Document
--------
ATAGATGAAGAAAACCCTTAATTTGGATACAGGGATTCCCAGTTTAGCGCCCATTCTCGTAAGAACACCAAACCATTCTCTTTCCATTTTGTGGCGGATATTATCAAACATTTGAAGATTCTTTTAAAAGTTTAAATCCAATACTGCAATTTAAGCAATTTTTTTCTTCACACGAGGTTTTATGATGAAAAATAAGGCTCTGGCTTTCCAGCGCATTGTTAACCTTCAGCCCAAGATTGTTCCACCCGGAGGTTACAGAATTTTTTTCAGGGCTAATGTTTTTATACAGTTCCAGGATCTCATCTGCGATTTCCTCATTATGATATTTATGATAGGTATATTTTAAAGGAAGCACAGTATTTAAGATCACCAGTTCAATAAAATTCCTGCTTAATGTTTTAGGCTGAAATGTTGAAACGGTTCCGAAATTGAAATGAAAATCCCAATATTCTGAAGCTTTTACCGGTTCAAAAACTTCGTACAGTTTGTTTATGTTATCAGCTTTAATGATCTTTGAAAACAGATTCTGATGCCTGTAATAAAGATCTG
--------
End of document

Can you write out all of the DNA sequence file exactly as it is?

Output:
ATAGATGAAGAAAACCCTTAATTTGGATACAGGGATTCCCAGTTTAGCGCCCATTCTCGTAAGAACACCAAACCATTCTCTTTCCATTTTGTGGCGGATATTATCAAACATTTGAAGATTCTTTTAAAAGTTTAAATCCAATACTGCAATTTAAGCAATTTTTTTCTTCACACGAGGTTTTATGATGAAAAATAAGGCTCTGGCTTTCCAGCGCATTGTTAACCTTCAGCCCAAGATTGTTCCACCCGGAGGTTACAGAATTTTTTTCAGGGCTAATGTTTTTATACAGTTCCAGGATCTCATCTGCGATTTCCTCATTATGATATTTATGATAGGTATATTTTAAAGGAAGCACAGTATTTAAGATCACCAGTTCAATAAAATTCCTGCTTAATGTTTTAGGCTGAAATGTTGAAACGGTTCCGAAATTGAAATGAAAATCCCAATATTCTGAAGCTTTTACCGGTTCAAAAACTTCGTACAGTTTGTTTATGTTATCAGCTTTAATGATCTTTGAAAACAGATTCTGATGCCTGTAATAAAGATCTG